"Greenspan put," a reference to then-Fed Chairman Alan Greenspan.

With people screaming from both sides, the Fed's
response has been to seek out the middle ground. Instead of cutting
rates, the Fed has offered additional loans to banks, to ensure there
is plenty of money in the financial system, and it has offered to buy
bonds from banks that feel they are holding too many bonds in the midst
of a bond crisis.

Economists generally feel the proper solution to such
problems is to start small and use the least intervention possible. The
Fed seems to be saying that, if it can right the ship without cutting
rates, it will do so, and it won't cut rates unless things get worse.

Debates of this sort, featuring quaint expressions
such as moral hazard, have gone on for decades, and they flare up
whenever crises do. Some of the issues date back to the government's
failed efforts to save the economy from the Great Depression, a subject
on which Mr. Bernanke has written extensively. Some go back even

Some still complain that the Fed, then led by Mr.
Greenspan, contributed to the stock bubble of the late 1990s. In 1998,
the Fed cut interest rates to support the bond market after it was
swamped by a Russian debt default and the near-collapse of a huge hedge
fund that specialized in bonds, Long-Term Capital Management. The Fed
also encouraged banks to rescue that hedge fund. Stocks, the riskiest
of which were down more than 20% at that point, quickly recovered.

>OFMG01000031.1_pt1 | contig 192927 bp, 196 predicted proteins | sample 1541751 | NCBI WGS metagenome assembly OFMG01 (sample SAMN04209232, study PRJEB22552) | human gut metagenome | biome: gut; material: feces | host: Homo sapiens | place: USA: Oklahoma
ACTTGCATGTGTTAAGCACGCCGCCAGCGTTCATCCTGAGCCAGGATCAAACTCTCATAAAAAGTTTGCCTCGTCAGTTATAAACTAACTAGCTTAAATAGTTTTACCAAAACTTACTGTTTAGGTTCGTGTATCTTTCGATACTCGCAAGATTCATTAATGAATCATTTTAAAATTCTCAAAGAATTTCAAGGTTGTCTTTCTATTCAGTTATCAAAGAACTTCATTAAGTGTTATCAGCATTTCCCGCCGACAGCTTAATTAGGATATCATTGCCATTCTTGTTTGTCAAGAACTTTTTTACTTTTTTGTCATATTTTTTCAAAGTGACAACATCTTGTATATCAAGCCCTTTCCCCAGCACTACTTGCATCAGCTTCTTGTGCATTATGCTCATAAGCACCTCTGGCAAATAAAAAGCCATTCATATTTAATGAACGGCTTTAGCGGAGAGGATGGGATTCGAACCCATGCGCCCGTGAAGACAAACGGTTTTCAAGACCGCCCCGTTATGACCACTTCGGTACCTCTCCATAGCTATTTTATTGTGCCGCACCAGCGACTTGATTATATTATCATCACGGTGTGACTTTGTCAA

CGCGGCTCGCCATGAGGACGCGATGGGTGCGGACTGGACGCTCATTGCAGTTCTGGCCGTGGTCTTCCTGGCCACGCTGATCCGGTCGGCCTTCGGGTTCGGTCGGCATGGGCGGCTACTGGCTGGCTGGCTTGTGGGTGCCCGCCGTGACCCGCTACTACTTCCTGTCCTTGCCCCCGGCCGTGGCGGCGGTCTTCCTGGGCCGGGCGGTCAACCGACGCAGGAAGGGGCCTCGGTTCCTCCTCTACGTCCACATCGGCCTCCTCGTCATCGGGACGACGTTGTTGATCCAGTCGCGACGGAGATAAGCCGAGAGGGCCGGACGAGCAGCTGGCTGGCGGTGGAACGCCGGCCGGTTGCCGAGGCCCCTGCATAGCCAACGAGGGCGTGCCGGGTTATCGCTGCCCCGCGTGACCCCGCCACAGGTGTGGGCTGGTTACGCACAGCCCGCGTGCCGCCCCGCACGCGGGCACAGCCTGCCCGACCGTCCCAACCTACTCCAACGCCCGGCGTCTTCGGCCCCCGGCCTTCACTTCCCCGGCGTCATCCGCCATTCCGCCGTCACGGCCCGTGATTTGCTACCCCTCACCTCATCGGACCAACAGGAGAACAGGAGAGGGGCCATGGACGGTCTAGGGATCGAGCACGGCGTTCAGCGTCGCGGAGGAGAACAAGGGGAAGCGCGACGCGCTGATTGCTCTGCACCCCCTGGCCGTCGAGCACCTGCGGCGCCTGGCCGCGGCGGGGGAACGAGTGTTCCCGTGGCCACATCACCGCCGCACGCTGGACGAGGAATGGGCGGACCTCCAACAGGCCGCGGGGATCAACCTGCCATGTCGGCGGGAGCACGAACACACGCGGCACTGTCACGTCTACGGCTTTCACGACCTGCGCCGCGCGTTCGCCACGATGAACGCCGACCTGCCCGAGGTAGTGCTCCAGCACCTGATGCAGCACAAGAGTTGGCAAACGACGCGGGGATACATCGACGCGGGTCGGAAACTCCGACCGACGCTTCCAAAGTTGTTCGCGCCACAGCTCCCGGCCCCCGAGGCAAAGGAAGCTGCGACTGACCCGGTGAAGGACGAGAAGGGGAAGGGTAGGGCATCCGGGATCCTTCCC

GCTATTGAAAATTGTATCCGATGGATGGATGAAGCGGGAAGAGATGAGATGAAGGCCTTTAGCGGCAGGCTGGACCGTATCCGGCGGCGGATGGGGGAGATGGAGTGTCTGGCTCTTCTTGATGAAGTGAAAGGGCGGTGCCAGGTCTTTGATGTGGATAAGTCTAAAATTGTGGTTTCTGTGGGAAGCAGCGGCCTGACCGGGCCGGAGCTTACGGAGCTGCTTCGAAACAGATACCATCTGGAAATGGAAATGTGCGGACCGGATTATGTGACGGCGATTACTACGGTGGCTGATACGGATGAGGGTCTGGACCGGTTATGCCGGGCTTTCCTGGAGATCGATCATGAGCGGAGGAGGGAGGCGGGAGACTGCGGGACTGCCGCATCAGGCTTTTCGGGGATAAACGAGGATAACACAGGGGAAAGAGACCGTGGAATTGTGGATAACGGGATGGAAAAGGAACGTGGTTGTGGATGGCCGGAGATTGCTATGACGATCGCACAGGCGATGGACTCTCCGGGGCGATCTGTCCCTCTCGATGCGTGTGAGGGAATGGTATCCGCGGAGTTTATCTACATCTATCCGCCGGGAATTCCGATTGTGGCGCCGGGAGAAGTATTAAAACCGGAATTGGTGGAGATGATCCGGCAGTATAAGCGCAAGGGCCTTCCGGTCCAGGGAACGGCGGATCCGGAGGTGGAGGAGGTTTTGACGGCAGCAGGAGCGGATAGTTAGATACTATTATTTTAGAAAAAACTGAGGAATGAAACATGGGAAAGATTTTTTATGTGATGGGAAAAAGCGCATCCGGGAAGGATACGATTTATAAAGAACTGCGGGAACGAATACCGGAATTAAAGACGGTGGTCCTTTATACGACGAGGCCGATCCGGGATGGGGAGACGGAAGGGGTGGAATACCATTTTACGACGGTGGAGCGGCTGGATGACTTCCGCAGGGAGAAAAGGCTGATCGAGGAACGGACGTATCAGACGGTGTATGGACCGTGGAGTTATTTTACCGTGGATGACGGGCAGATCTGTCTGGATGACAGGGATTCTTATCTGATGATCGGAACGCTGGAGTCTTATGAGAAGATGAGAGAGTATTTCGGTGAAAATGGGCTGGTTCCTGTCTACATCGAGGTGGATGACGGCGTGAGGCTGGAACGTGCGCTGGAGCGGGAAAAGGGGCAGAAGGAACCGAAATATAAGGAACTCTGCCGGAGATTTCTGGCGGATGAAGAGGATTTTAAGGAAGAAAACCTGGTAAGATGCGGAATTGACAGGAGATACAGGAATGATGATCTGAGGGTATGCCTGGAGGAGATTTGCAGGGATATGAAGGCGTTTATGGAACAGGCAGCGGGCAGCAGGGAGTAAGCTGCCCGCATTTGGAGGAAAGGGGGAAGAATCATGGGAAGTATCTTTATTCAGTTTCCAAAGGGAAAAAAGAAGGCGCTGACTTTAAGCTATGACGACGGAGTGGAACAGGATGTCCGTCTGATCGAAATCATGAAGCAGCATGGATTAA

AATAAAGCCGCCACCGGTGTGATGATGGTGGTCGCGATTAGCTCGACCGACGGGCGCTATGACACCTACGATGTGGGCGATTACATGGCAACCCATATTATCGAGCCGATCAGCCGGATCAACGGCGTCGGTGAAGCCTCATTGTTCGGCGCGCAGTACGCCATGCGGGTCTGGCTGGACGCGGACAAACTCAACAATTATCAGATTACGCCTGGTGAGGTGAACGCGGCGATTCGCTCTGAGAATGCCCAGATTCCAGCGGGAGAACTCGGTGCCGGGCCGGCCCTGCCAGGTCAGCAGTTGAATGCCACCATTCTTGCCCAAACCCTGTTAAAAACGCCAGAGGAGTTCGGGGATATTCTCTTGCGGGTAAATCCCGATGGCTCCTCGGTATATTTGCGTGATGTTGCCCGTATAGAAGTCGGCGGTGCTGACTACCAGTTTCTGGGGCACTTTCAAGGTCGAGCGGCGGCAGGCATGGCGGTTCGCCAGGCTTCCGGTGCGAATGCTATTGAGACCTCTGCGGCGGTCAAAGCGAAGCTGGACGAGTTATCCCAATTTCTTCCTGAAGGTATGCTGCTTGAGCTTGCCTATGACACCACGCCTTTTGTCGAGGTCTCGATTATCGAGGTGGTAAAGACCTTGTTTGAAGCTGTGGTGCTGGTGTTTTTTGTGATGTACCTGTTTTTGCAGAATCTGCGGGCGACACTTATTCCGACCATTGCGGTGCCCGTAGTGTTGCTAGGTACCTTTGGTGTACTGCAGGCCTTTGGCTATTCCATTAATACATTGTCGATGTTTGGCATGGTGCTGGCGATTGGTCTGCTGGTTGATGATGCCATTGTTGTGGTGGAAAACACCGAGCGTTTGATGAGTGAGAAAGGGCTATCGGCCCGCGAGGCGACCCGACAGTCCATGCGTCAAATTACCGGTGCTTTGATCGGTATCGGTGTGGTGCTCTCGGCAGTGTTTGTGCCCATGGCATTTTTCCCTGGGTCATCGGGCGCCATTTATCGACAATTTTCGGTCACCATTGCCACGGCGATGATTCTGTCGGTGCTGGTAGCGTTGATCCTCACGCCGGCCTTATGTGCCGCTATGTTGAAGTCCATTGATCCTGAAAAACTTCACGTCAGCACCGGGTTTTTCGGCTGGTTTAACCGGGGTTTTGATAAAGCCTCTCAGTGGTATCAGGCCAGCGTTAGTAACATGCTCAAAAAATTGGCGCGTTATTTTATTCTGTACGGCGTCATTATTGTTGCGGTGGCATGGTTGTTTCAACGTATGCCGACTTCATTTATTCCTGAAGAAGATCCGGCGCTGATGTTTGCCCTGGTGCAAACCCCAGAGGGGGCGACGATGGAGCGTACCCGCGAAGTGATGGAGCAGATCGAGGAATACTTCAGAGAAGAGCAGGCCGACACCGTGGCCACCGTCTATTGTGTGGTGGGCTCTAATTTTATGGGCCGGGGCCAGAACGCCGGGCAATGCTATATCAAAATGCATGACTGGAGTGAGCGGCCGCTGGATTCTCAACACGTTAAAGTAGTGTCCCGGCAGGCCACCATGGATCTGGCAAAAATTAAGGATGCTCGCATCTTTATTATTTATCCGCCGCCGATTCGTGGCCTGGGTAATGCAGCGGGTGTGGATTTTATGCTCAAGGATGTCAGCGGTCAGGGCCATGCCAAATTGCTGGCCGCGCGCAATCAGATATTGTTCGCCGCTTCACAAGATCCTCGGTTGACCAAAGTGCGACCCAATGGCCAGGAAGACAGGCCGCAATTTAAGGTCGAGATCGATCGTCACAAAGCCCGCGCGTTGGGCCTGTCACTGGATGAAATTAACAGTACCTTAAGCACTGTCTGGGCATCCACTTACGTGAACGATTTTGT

Late in 1999, the Fed slowed its campaign of rate
increases and used other means to pump money into the system to avoid
trouble as bank computers switched to 2000 from 1999. That dose of easy
money may have helped prolong a stock surge that didn't end until early

Starting in January 2001, the Fed gradually cut its
target rate for overnight bank lending to 1% in 2003 from 6.5% in 2000.
That kept the economy out of a deep recession, but some complain that
the Fed kept rates too low for too long, laying the groundwork for
today's troubles, which were fueled by cheap money. The Fed began
raising rates at the end of June 2004, and the target rate today is

The complaint that the Fed was too slow to raise rates
"leaves me scratching my head: There is simply no hard evidence to
support it," wrote Mark Gertler, an economics professor at New York
University who has co-written several academic papers with Mr.
Bernanke, and who submitted this comment to The Wall Street Journal's
Real Time Economics blog. "By keeping interest rates low in the absence
of inflationary pressures, the Fed prudently insured against a
Japan-style stagnation," Mr. Gertler wrote.

Just to show how hard it is to please critics, some
complain the Fed has been too tough -- not too lenient. They say the
Fed raised rates too much in the early 1990s, causing bond prices to
collapse, and again in 2000, throwing the economy into recession -- and
should have been cutting them months ago to prevent recession today.

In general, Fed officials say, they intervene to
support the economy and the financial system, not to bail out foolish
investors. Unfortunately, one can lead to the other.

An example: If your neighbor smokes in bed, you may
hope he burns his hand and learns a lesson. But if his house is burning
down due to his careless smoking, you probably would prefer that the
fire department come to extinguish the fire. In this example, the fire
department can send the careless homeowner a bill. In financial
markets, that is harder to do.